Ok Brit, here we go! I’m going to focus on one particular piece of your question, the Creation of Middle Earth versus the Creation of our own; specifically focusing on some of the mechanisms behind them.
In the Beginning, there was only the One. Iluvatar created the Ainur in the void, and gave to each of them gifts and talents. And he lead them in the creation of a great Theme. This Theme is the creation of Middle Earth in its entirety. It is very important that Arda is created through music. For many, and possibly Tolkien as well, music is considered the highest form of prayer.
Yet, more importantly, it is in the Music of the Ainur that the reader first sees the root of the fall. It is the same sin of our own Creation. It is the sin that leads to all others: Pride.
Throughout Tolkien’s universe, he gives unceasing witness to the dangers of pride. Pride lies at the root of all sin and evil. Think of Adam and Eve. God gave them no rules, save one: not to eat of the fruit of the Forbidden Tree. In eating that fruit, they denied the authority of God, denied His trust and guidance. In eating of the tree, they asserted that they knew better than God. And so Man fell.
But to backtrack a bit…
The great Theme was underway, when Melkor thought of ways to better it and turn it to his own desires. Again, corruption and evil is born of pride. With each theme, Melkor’s grows in arrogance and bombastic pride, yet the theme of Eru is always the stronger, gently asserting itself in a crowd of turned backs.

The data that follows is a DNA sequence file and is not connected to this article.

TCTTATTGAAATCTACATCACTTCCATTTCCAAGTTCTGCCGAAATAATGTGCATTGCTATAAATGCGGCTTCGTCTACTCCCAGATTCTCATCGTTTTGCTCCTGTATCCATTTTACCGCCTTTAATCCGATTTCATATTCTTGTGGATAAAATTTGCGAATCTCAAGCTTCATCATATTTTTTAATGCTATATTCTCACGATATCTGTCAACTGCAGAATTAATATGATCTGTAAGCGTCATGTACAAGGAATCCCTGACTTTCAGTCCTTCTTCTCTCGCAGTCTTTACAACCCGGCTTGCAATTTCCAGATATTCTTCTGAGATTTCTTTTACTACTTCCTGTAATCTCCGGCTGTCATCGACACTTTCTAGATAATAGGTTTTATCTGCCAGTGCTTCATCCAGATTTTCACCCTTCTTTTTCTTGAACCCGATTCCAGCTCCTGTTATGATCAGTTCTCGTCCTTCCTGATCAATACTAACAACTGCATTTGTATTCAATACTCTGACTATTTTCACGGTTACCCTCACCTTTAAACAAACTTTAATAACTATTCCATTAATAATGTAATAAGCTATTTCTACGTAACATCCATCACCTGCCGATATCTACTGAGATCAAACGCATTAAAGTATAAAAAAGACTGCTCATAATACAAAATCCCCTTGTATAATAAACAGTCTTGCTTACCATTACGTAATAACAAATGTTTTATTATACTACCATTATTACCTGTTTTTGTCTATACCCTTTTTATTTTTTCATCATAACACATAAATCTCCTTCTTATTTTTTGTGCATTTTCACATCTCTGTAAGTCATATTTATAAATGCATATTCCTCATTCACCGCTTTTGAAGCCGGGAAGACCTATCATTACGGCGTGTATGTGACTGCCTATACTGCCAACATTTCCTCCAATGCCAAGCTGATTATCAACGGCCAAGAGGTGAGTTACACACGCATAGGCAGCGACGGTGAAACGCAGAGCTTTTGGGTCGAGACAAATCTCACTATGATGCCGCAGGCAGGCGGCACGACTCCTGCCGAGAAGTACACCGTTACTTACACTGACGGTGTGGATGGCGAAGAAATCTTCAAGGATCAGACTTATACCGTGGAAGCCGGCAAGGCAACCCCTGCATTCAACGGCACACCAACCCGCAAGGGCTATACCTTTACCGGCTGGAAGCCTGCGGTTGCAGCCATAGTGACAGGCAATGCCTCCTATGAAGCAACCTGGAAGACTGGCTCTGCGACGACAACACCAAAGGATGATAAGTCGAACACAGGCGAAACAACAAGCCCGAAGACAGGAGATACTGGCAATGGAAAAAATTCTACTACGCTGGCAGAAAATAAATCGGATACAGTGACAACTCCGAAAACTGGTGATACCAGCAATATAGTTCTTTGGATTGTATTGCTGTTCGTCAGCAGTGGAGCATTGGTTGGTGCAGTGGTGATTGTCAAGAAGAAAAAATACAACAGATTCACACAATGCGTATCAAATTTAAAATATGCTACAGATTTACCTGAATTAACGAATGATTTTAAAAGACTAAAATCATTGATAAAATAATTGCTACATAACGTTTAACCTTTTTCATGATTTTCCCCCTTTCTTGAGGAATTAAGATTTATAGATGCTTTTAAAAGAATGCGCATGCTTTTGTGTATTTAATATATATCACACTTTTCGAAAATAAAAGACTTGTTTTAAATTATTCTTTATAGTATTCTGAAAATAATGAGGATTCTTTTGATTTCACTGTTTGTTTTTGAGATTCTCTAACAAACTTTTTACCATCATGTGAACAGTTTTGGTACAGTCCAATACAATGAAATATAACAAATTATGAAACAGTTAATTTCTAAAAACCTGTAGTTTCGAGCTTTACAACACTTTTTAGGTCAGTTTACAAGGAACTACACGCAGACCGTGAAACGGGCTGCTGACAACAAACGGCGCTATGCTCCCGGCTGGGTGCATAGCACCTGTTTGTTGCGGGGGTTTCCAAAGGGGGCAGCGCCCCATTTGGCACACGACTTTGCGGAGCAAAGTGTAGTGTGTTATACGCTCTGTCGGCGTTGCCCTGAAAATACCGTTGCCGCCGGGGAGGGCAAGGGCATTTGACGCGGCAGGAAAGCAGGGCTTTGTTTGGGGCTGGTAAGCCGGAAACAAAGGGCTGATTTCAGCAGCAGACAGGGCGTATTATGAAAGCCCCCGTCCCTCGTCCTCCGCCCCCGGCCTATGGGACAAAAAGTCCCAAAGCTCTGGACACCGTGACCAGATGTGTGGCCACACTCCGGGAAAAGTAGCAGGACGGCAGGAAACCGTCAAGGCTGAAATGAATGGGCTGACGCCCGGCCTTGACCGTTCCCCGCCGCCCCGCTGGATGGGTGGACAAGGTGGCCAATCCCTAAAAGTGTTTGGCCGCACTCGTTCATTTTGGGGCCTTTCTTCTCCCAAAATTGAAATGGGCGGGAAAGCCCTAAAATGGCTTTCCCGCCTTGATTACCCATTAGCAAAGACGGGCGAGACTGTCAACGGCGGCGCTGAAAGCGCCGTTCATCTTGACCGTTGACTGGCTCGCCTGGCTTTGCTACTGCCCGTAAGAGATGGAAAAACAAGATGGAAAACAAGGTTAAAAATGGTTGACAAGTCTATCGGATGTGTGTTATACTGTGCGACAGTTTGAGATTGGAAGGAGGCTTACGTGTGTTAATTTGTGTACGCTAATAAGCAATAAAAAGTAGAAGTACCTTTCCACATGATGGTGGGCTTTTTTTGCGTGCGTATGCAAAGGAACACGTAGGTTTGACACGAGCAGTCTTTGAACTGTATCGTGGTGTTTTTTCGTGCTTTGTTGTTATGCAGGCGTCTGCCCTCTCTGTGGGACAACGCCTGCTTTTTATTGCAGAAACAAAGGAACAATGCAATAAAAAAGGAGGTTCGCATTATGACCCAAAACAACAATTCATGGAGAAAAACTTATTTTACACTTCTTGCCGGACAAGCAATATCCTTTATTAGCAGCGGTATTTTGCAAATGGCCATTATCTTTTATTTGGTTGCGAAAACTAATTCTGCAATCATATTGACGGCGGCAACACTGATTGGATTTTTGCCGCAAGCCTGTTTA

The scene is especially touching. No matter the discord and interruption, the great Theme goes on. God is always there, asserting His will, often unheard under the bombast, but persistantly, unfailingly there for all who would but listen.
The fall of the Elves is the same, through pride. Beginning with Feanor and the Noldor, pride takes root. He denies credit and ownership of the Silmarils to all others. Out of this pride in his own craft and material possession grows greed, hate and arrogance. Instead of working with and obeying the Valar, and by extention Iluvatar, the Noldor decide they are more capable on their own.
The same is true of the grey elves, who refused to even pass over the sea to Valinor. They refused the wisdom of the Valar, in favor of the land they loved. God calls us to be humble servants of His will. We need Him in our lives, any claim otherwise is just Pride.
The pain and sorrows of Middle Earth begin and end in pride.
Think of Saruman. He believed he could study the power of the Enemy. He believed he could enter into the affairs of Middle Earth, and order his life as he wished, forsaking his duty as an Istari. Where did that lead him?
Think of Denethor. He denied all sense. In his despair, he denied hope, and took his own life. In his pride, he believed if he alone could not defeat the Enemy, no one could.
Think of Earnur. He denied all knowledge of the Witchking, heeding the insult to his prowess. He thought himself greater than all others who had already died at the Nazgul’s hand.
Think of Gollum. He prided himself in his cleverness, in taking the Ring from Deagol, in finding Frodo and Sam and in his attempts to retake the Ring. He gives up all else for the Ring, idolizing it. Where does that lead him?
The list goes on. But the key factor is that Pride is always at the heart of evil and wrong-doing. This is true both in Middle Earth and in our own.